According to a new Associated Press article,
Spelman College President Beverly Tatum has championed racially diverse relationships for most of her life: as a child growing up in New England, as a young professor teaching about the psychology of racism, and as an author writing about cross-racial interaction.
Predictably, Tatum criticizes the recent Supreme Court decision barring the racial assignment of students in Seattle and Louisville.
Tatum said the Supreme Court decision does not bode well for people who would encourage a diverse environment for themselves and their children.
She pointed to housing patterns that continue to create fairly homogeneous communities across the country — meaning that even cities that are diverse overall are separated on a block-by-block level.
Because many school districts are decided by where people live, segregated neighborhoods will usually translate into segregated classrooms, she said.
“When people leave work or turn off the television, they find themselves in a non-diverse environment,” Tatum said. “In their day-to-day interactions, children have fewer opportunities to interact across racial lines. The choices are getting narrower and narrower.”
The cycle of segregation can be broken at the college level, but with affirmative action programs threatened at institutions of higher education, that opportunity may also be shrinking, Tatum said.
There is nothing surprising or in the least bit novel about Tatum’s views. Indeed, they are par for the course for preference-pushing diversiphiles. What is glaringly odd, however, as I pointed out (here) several years ago with regard to Ms. Tatum, is that this plaintive lament over the decline of “diversity” comes from the president of one of the least “diverse” colleges in the country. Since she hasn’t changed her tune, I see no reason to change the response I wrote then.
Discussing an article she had published in the Chronicle of Higher Education, I wrote:
she asks, but in my opinion fails by a long shot to answer, a good question:
Given that point of view, I am often asked why I would choose to lead an institution as “homogeneous” as Spelman College. Of course, the question is based on a flawed assumption. Although 97 percent of our students are racially categorized as “black,” the student body is, in fact, quite diverse. Spelman students come from all regions of the United States and many foreign countries, from white suburban and rural communities as well as urban black ones. All parts of the African diaspora are represented, and the variety of experience and perspectives among the women who attend the college creates many opportunities for important dialogue. There is a developmental moment in the lives of young people of color when “within group” dialogue can be as important, or perhaps even sometimes more important, than “between group” dialogue. And even in the context of a historically black college, it is possible to create opportunities for both.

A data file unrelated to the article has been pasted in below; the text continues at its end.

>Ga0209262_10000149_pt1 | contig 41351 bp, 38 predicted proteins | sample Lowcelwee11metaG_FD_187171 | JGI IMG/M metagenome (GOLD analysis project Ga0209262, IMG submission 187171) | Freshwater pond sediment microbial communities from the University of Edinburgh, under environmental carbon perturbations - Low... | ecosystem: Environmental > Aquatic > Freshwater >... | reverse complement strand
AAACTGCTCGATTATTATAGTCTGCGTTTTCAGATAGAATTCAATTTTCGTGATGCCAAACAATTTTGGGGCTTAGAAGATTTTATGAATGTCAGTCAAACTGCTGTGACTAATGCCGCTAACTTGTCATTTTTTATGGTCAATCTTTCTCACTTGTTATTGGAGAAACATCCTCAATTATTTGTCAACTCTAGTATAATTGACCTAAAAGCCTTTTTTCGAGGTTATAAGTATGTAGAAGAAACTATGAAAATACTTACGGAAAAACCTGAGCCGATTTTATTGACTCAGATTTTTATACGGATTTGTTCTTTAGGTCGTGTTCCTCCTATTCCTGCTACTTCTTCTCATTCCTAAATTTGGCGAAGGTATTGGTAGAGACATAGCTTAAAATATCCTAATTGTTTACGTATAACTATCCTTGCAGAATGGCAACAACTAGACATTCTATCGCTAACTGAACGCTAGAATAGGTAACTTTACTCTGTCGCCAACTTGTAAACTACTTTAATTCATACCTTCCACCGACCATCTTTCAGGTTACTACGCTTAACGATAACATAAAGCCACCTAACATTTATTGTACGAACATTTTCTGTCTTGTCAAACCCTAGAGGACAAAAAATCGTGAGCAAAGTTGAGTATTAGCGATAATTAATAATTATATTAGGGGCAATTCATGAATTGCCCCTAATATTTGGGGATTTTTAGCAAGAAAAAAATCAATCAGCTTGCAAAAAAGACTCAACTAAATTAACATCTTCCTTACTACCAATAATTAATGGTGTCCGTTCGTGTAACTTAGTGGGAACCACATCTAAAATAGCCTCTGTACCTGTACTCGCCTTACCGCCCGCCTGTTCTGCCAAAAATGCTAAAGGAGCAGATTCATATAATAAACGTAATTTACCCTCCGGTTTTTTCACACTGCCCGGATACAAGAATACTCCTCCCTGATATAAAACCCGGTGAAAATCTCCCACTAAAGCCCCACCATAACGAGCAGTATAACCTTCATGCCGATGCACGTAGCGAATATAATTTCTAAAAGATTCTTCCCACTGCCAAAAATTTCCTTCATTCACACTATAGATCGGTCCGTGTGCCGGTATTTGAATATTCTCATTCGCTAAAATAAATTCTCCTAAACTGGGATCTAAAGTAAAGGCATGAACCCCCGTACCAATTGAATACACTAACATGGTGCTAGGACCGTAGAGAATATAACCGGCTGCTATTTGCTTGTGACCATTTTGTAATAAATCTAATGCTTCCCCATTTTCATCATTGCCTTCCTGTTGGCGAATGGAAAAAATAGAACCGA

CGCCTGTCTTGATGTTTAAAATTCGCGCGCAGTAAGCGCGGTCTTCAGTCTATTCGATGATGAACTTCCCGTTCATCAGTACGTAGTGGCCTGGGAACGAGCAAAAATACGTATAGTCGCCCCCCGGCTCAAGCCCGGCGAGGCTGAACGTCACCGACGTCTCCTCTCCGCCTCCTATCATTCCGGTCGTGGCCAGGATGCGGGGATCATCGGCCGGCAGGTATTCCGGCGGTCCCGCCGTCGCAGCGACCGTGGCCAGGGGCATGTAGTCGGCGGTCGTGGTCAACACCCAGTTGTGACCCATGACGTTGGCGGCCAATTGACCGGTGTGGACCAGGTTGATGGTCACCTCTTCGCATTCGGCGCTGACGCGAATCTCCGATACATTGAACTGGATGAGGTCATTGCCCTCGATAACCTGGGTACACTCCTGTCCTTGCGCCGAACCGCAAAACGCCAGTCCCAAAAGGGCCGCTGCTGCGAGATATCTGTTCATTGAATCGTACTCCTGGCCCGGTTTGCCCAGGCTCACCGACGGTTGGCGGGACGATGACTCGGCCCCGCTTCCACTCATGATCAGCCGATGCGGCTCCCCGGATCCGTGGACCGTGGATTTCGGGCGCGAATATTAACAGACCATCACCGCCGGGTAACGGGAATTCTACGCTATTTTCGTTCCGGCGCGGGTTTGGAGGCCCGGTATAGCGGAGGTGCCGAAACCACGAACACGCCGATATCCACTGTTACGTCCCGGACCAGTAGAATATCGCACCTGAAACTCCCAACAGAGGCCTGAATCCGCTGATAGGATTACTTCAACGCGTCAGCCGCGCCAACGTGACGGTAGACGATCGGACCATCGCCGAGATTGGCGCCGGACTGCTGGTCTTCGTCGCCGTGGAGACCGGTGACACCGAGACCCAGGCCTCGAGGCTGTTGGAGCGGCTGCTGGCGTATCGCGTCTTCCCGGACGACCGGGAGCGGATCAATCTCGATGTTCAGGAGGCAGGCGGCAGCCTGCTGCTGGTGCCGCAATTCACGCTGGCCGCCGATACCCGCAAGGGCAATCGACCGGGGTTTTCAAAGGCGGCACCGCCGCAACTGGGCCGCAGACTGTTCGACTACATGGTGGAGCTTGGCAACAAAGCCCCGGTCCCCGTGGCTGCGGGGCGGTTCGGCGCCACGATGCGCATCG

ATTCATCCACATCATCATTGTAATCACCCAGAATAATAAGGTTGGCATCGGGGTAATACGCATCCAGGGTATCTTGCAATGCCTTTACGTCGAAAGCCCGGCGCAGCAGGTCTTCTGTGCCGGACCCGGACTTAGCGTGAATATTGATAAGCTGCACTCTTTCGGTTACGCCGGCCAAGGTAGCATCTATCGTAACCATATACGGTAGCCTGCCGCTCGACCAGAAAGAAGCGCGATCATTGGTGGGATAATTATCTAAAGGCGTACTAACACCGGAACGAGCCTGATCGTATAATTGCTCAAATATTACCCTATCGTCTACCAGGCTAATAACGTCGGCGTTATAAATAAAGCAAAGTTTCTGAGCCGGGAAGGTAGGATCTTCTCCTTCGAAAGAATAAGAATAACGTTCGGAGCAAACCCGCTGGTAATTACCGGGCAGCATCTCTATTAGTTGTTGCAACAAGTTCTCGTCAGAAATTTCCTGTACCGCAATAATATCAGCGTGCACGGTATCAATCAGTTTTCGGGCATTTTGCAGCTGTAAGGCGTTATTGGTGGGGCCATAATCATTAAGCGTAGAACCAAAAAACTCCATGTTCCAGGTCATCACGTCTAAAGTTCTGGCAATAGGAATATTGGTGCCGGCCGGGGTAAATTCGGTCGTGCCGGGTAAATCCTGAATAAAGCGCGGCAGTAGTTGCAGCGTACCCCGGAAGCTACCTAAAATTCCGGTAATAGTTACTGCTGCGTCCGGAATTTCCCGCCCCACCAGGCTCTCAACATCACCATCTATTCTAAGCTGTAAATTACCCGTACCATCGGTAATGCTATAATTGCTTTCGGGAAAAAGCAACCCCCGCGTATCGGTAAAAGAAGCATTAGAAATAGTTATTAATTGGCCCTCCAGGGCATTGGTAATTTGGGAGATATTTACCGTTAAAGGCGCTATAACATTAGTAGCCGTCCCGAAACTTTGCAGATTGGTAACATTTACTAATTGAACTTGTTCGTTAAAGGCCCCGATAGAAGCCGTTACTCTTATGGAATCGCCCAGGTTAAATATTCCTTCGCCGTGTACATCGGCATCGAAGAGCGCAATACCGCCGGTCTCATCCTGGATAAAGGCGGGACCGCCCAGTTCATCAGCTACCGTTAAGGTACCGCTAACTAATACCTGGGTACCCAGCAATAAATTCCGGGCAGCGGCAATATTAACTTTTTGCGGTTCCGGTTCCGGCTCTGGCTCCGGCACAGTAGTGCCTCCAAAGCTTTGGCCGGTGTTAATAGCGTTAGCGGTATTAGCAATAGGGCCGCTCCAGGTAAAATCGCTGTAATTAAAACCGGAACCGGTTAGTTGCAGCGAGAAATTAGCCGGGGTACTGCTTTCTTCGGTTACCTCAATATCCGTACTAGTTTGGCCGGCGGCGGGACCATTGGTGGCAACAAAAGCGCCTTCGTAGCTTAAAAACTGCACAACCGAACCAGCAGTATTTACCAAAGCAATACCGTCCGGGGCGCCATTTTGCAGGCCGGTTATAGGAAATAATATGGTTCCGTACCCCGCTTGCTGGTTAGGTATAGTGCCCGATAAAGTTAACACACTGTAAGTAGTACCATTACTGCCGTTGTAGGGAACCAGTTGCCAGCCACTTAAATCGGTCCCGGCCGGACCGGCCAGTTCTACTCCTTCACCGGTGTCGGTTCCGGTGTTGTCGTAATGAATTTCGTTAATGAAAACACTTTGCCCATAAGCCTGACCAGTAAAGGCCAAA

This doesn’t work. First, Spelman is a woman’s college, which means that right off the bat it excludes half the human race. And then, apparently by preference and design, 97% of its students are black, or rather “are racially categorized as ‘black.’” But no matter. Whites, according to Michigan and the Supremes, are deprived of educationally crucial diversity if they are not exposed to a critical mass of minorities, but blacks, being diverse among themselves, suffer nothing in a student body that contains only 3% of non-minorities.
Tatum mentions that Spelman is quite selective in its admissions, attracting “4,000 talented young women competing for 525 spaces in our first-year class.” Although she favors “diversity” and “inclusiveness,” her article does not mention whether bonus points or other preferences (say, for overcoming the burdensome effects of being raised in religiously or racially isolated environments) are offered to white applicants.
Several years after first encountering President Tatum’s argument, I’m still not sure whether her view that blacks can be “diverse” but whites can’t is more inane or offensive. Perhaps I’ll just settle for hypocritical doublespeak.